How much stuff do you really need? When it really comes down to it, how many T-shirts, old books, shot glasses, or old shoes do you really use? As you think about it, the question is harder to answer than you would initially imagine. Every piece of clothing has a memory, every shoe ran a mile or a race that was special, and every book you might want to read again someday…
A few weeks a go, my friend Conor and I went to an event held at the Apple Store here in Chicago. Joshua Fields Millburn & Ryan Nicodemus of The Minimalists were giving a talk about their lifestyle and thought methodology on the concept of “minimalism”. The tenets of minimalism are in its simplest form:
“Minimalism is a lifestyle that helps people question what things add value to their lives. By clearing the clutter from life’s path, we can all make room for the most important aspects of life: health, relationships, passion, growth, and contribution. There are many flavors of minimalism: a 20-year-old single guy’s minimalist lifestyle looks different from a 45-year-old mother’s minimalist life. Even though everyone embraces minimalism differently, each path leads to the same place: a life with more time, more money, and more freedom to live a more meaningful life.
Getting started is as simple as asking yourself one question: How might your life be better if you owned fewer material possessions?”
Minimalism endures on the doctrine of Deliberate Consumption—Intentional Living. When every choice you make leads to an end as opposed to frivolity, life takes a more purposeful turn. Instead of things happening to you, you make things happen. It’s thinking 5 steps ahead whilst simultaneously being in the moment. If I decided to buy a new material item, what value will it bring me in this moment and, consequently, what value will it bring in a day, month, year from now?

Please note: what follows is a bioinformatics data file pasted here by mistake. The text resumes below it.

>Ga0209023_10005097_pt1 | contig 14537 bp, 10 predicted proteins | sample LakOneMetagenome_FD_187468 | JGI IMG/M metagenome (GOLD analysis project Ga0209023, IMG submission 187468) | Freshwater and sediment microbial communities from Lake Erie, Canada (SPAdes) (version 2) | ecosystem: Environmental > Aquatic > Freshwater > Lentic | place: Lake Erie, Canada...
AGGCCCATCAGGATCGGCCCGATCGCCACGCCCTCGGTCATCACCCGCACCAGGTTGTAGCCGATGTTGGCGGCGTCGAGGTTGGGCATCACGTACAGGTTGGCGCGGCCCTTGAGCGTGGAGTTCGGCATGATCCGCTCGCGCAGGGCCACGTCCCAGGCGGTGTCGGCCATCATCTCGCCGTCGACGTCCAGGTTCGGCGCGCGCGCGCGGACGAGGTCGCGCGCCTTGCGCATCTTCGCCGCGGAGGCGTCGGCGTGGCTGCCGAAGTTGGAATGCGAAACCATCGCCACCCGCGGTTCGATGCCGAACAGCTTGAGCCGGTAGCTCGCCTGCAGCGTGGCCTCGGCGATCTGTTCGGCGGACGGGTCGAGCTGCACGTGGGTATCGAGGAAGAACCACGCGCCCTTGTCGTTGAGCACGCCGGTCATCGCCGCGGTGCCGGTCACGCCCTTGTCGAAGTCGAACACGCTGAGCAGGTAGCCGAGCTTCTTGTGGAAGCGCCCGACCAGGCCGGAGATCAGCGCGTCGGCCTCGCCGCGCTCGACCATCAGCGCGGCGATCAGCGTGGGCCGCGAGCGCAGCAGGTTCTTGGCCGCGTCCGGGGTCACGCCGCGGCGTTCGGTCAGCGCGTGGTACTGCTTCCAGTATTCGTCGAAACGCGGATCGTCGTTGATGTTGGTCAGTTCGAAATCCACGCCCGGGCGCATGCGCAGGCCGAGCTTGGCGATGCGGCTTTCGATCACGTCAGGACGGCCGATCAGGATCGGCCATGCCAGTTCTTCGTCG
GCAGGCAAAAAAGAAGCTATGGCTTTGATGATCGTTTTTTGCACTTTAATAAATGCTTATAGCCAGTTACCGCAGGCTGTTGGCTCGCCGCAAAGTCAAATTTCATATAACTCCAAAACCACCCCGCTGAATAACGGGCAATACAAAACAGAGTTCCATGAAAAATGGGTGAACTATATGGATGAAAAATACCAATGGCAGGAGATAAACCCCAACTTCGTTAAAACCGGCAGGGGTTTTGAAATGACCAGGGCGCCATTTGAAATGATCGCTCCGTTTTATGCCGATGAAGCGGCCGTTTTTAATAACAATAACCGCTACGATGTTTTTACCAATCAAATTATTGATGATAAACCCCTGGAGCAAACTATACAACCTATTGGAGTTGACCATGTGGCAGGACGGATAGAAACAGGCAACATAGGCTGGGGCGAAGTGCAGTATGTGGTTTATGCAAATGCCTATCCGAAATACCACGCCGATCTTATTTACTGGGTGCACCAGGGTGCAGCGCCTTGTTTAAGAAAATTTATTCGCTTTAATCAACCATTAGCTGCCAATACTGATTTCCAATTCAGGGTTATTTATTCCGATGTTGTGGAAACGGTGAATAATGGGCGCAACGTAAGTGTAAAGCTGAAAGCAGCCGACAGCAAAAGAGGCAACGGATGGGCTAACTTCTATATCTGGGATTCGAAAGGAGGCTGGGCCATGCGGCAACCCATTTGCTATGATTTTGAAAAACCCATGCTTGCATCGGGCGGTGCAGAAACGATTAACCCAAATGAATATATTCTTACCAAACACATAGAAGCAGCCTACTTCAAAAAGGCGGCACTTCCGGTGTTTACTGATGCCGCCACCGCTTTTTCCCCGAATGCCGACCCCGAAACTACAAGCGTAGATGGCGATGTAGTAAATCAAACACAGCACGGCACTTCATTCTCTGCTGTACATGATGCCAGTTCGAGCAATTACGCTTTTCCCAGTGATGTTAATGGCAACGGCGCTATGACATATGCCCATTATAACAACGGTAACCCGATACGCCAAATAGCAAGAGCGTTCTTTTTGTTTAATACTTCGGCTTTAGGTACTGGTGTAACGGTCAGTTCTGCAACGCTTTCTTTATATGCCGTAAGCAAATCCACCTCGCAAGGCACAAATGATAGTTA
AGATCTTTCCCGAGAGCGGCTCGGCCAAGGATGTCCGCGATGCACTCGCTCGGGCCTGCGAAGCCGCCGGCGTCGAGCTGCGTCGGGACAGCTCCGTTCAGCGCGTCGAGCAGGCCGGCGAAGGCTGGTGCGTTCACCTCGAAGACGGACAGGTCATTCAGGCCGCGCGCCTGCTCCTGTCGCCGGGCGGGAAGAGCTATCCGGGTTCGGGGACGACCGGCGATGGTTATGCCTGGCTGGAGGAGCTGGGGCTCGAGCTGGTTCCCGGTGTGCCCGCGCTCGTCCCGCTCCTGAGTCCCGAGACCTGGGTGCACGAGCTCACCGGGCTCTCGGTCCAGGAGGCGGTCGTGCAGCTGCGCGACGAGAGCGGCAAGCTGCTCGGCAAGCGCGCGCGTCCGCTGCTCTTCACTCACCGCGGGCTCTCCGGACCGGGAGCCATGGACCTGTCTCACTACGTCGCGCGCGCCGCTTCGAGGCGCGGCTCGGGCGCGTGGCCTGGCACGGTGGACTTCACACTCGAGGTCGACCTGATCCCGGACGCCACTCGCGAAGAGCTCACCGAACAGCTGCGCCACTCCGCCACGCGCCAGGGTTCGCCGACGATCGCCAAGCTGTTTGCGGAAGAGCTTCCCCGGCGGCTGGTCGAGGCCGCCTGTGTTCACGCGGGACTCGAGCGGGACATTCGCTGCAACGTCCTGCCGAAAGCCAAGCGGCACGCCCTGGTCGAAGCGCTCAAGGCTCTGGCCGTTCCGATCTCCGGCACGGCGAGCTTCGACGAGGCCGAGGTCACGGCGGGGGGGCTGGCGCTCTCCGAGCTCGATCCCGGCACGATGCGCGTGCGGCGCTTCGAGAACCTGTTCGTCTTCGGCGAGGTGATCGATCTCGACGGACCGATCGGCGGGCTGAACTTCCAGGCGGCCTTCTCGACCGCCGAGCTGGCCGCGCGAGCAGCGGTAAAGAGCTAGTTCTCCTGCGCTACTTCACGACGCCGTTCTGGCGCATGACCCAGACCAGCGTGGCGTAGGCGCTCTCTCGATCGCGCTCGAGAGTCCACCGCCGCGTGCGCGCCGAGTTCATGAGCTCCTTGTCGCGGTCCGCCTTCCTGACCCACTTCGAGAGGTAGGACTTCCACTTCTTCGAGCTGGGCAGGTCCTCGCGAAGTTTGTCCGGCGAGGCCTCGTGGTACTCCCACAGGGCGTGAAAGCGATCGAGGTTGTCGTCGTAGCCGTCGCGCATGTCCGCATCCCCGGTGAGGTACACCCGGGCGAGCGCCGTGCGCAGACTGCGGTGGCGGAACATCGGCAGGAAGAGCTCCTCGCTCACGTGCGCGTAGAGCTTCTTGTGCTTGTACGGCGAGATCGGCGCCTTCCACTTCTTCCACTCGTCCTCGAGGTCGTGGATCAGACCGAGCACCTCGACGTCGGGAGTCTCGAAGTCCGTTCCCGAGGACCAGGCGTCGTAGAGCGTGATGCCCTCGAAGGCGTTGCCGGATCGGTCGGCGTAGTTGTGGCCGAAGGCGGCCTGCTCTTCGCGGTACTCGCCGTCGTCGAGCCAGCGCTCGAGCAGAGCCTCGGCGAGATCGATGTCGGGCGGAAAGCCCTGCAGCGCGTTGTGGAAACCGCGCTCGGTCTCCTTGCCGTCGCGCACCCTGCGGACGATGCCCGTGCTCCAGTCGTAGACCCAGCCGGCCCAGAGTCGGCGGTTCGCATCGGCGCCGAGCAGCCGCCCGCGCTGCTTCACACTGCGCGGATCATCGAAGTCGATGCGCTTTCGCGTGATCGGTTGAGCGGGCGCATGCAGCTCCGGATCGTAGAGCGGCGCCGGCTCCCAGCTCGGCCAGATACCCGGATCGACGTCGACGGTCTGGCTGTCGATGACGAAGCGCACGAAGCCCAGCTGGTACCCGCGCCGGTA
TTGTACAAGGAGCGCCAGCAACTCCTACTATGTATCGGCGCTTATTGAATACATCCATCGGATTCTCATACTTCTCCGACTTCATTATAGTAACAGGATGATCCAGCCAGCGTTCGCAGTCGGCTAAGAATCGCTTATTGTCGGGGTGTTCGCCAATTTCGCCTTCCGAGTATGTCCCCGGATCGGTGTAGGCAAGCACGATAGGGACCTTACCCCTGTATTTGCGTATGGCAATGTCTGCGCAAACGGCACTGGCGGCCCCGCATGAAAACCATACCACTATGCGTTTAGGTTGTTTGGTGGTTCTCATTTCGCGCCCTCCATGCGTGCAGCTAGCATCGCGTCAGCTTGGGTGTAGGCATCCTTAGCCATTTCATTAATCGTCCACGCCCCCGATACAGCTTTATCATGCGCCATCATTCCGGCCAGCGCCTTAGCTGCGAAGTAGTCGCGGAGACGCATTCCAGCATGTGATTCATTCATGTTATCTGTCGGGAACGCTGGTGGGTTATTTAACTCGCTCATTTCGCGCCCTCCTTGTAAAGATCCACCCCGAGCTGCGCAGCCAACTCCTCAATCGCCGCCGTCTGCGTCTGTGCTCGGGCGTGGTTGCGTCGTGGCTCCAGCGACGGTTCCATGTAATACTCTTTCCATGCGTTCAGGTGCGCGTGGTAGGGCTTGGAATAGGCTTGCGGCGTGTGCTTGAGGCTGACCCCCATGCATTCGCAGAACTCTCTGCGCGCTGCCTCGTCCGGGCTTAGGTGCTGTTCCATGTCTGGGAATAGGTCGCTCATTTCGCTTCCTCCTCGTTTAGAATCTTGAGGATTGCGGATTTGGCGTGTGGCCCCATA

Having less physical objects and mental obligations in your life allows you to pursue what you are passionate about. And that’s the key. Everyone’s minimalism will have it’s own spin.
As I write this, I am looking at my collection of baseball hats organized in a shelf on my room. Do I need twenty hats? No. (Well, possibly, if it completes an ensemble and matches the shoes I have on…) But these hats each mean something to me. I’ve narrowed them down and only kept the ones that are special, but they are a keepsake of places I’ve lived, events I’ve been to, or unique times with people who I care about.
But what if Minimalism keeps me from missing out on a new experience? That is not the point. Minimalism isn’t saying “I’ve never been snowboarding and I don’t know that it will bring me value, so it’s better that I don’t go at all”. In my instance, Minimalism would say “I’ve never been snowboarding and I don’t know if I’ll like it, but adventure is something that makes me incredibly happy, as does spending time with friends, so I think I’ll go!”
There are 5 main areas of minimalism:
- Health—Emotional and physical
- Relationships—You can’t change another person, but you can change the people around you
- Passions—Cultivating a passion and mission
- Growth—Doing what scares the shit out of you